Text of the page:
"Financial aid" is a term that covers a wide variety of programs that help students and families pay for college or graduate school. The two main criteria used to award financial assistance are financial need and academic merit. Some awards must be re-paid (loans) while others do not (grants, scholarships).
The three major sources of financial aid are the federal government, state government and educational institutions, although many businesses, labor organizations, foundations, religious organizations, and community organizations also offer financial assistance. The federal government has recognized the need for teachers, particularly in the fields of special education, mathematics, and science, and has created grants for individuals pursuing careers in those subject areas.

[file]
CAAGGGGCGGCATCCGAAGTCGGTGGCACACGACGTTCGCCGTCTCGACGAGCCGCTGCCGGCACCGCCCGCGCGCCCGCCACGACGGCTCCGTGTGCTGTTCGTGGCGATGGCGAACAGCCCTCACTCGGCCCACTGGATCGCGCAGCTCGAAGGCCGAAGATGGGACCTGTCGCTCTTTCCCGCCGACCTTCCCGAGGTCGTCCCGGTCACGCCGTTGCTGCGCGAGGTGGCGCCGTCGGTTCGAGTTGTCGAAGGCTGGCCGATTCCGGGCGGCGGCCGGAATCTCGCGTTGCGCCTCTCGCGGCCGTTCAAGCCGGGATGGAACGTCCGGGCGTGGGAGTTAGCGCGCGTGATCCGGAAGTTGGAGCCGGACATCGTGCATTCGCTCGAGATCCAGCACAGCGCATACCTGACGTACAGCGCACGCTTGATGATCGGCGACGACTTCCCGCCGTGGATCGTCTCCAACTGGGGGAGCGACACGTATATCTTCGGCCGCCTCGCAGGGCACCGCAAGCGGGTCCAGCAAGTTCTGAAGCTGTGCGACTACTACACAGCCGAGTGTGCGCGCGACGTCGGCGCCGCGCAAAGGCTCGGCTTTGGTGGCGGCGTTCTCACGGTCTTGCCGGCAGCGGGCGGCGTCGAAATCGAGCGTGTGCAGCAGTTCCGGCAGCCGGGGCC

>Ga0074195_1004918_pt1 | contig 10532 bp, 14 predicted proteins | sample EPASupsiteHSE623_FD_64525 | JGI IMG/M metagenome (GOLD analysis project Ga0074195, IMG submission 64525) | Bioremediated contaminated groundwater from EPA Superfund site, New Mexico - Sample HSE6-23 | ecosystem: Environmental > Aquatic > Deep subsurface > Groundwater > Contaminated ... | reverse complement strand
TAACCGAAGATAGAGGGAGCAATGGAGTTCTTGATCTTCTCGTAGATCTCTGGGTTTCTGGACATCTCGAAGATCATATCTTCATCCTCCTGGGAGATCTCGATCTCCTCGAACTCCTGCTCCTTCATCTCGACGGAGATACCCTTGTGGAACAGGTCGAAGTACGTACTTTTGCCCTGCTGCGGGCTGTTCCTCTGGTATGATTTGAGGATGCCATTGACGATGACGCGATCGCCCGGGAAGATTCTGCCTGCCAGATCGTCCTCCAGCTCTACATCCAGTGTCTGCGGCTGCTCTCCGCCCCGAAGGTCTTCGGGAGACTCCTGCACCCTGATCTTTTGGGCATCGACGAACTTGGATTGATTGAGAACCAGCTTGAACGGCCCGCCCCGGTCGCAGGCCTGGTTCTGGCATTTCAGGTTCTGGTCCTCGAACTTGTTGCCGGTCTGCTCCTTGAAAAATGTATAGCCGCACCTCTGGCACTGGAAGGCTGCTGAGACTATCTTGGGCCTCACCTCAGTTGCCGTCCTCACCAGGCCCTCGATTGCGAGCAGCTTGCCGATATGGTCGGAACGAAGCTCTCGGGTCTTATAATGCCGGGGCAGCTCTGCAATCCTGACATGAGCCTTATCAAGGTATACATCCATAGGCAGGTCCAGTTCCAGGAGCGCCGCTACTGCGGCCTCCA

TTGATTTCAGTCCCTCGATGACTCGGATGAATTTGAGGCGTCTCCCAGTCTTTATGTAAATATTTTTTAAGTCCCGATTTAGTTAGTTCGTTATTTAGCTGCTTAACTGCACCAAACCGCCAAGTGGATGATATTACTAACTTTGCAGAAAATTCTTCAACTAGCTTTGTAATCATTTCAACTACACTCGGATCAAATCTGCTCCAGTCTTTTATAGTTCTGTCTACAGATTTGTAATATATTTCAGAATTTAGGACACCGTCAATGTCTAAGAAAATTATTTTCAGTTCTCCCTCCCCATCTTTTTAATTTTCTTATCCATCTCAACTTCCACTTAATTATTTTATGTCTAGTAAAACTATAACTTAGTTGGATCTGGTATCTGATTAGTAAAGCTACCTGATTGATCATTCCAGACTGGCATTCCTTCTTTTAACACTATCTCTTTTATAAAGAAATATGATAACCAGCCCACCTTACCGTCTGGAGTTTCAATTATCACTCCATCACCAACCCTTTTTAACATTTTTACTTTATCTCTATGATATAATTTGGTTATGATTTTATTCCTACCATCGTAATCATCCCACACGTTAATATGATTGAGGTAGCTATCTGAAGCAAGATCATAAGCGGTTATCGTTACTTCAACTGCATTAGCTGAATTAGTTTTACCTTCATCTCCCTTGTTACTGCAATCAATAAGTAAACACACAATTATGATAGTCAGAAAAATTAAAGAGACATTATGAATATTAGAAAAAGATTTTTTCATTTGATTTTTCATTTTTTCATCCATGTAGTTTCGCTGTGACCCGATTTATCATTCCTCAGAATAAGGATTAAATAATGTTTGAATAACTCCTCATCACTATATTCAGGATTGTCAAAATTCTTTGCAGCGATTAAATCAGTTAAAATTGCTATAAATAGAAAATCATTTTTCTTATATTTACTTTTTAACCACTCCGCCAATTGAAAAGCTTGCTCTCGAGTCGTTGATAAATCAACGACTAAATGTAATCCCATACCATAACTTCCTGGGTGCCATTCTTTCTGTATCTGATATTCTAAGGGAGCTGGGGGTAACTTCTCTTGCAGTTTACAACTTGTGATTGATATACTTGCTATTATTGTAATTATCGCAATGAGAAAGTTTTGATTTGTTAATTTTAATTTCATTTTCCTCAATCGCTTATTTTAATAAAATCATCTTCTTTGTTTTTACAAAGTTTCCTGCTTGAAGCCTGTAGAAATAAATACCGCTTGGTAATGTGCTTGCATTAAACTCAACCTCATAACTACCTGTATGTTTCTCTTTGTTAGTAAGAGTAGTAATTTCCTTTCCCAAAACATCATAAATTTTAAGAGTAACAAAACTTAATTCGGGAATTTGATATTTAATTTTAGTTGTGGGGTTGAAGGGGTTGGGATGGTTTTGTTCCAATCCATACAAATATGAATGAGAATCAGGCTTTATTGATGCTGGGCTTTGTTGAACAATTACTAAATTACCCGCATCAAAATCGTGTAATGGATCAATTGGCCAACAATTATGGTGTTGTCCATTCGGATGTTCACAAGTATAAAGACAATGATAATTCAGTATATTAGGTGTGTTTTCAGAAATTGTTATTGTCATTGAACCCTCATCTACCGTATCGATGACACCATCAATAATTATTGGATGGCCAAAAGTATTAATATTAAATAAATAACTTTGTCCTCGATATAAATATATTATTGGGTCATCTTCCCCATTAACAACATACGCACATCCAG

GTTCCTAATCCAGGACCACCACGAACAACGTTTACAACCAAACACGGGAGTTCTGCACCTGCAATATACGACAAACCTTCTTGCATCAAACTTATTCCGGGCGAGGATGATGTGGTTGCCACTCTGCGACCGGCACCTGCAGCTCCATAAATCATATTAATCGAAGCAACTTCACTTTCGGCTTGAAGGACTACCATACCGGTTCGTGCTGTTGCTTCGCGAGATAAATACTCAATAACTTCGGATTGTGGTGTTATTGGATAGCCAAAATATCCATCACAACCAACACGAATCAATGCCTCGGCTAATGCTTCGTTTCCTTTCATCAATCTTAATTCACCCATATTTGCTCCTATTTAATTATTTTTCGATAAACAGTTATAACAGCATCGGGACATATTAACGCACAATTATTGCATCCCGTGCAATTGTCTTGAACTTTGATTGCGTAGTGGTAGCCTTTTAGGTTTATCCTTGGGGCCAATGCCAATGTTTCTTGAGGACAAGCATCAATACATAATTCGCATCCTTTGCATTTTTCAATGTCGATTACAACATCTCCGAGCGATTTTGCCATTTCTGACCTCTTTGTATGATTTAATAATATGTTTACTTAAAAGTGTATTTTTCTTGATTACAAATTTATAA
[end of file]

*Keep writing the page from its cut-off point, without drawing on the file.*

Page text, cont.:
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A gift, often based on achievement rather than need. A scholarship is offered by community and professional groups, businesses, foundations, unions, churches and other organizations. Be wary about using for-profit scholarship search services, which charge you a fee for information that is available free.
Financial aid that does not need to be repaid. Grants are often based on need.
Money that must be repaid with interest (unless forgiven in return for a commitment to teach in high-need subjects or areas, such as in California's APLE program). For some loans, the government pays the interest while you attend school.
Additional financial support can come from student loan forgiveness, housing cost reduction, information and resources. The following Web sites are an example of those types of opportunities including major Federal and California government Web sites.